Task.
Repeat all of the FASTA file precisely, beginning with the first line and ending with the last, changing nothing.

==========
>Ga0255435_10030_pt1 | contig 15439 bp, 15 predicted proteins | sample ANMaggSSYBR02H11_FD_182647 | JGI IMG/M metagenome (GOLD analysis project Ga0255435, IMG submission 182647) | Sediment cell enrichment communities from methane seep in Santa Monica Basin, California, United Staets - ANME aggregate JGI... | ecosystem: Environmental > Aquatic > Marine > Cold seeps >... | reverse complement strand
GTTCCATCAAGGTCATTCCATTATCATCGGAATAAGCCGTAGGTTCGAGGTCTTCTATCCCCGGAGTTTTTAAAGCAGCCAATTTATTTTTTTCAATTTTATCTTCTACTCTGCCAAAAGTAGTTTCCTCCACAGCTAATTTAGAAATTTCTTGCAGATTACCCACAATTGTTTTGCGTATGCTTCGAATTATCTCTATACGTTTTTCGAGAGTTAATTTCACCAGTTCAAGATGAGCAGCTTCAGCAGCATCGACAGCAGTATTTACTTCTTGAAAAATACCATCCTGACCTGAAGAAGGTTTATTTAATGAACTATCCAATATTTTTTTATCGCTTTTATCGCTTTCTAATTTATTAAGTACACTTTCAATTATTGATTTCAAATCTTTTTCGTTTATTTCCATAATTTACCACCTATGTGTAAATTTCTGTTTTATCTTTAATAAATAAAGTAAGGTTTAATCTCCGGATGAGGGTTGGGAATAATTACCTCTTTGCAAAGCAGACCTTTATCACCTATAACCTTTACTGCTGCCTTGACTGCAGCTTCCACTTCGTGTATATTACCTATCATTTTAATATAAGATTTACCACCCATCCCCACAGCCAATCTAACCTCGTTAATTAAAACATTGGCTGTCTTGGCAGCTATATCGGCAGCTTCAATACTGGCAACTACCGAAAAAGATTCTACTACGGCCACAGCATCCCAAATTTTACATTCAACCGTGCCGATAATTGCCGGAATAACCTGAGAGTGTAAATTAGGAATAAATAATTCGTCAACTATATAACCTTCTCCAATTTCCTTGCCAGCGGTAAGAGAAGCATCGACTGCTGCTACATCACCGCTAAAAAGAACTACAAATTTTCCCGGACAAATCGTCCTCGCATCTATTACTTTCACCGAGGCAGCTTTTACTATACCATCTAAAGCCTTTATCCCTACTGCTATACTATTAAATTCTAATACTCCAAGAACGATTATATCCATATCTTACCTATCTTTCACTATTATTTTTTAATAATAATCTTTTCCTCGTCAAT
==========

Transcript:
>Ga0255435_10030_pt1 | contig 15439 bp, 15 predicted proteins | sample ANMaggSSYBR02H11_FD_182647 | JGI IMG/M metagenome (GOLD analysis project Ga0255435, IMG submission 182647) | Sediment cell enrichment communities from methane seep in Santa Monica Basin, California, United Staets - ANME aggregate JGI... | ecosystem: Environmental > Aquatic > Marine > Cold seeps >... | reverse complement strand
GTTCCATCAAGGTCATTCCATTATCATCGGAATAAGCCGTAGGTTCGAGGTCTTCTATCCCCGGAGTTTTTAAAGCAGCCAATTTATTTTTTTCAATTTTATCTTCTACTCTGCCAAAAGTAGTTTCCTCCACAGCTAATTTAGAAATTTCTTGCAGATTACCCACAATTGTTTTGCGTATGCTTCGAATTATCTCTATACGTTTTTCGAGAGTTAATTTCACCAGTTCAAGATGAGCAGCTTCAGCAGCATCGACAGCAGTATTTACTTCTTGAAAAATACCATCCTGACCTGAAGAAGGTTTATTTAATGAACTATCCAATATTTTTTTATCGCTTTTATCGCTTTCTAATTTATTAAGTACACTTTCAATTATTGATTTCAAATCTTTTTCGTTTATTTCCATAATTTACCACCTATGTGTAAATTTCTGTTTTATCTTTAATAAATAAAGTAAGGTTTAATCTCCGGATGAGGGTTGGGAATAATTACCTCTTTGCAAAGCAGACCTTTATCACCTATAACCTTTACTGCTGCCTTGACTGCAGCTTCCACTTCGTGTATATTACCTATCATTTTAATATAAGATTTACCACCCATCCCCACAGCCAATCTAACCTCGTTAATTAAAACATTGGCTGTCTTGGCAGCTATATCGGCAGCTTCAATACTGGCAACTACCGAAAAAGATTCTACTACGGCCACAGCATCCCAAATTTTACATTCAACCGTGCCGATAATTGCCGGAATAACCTGAGAGTGTAAATTAGGAATAAATAATTCGTCAACTATATAACCTTCTCCAATTTCCTTGCCAGCGGTAAGAGAAGCATCGACTGCTGCTACATCACCGCTAAAAAGAACTACAAATTTTCCCGGACAAATCGTCCTCGCATCTATTACTTTCACCGAGGCAGCTTTTACTATACCATCTAAAGCCTTTATCCCTACTGCTATACTATTAAATTCTAATACTCCAAGAACGATTATATCCATATCTTACCTATCTTTCACTATTATTTTTTAATAATAATCTTTTCCTCGTCAAT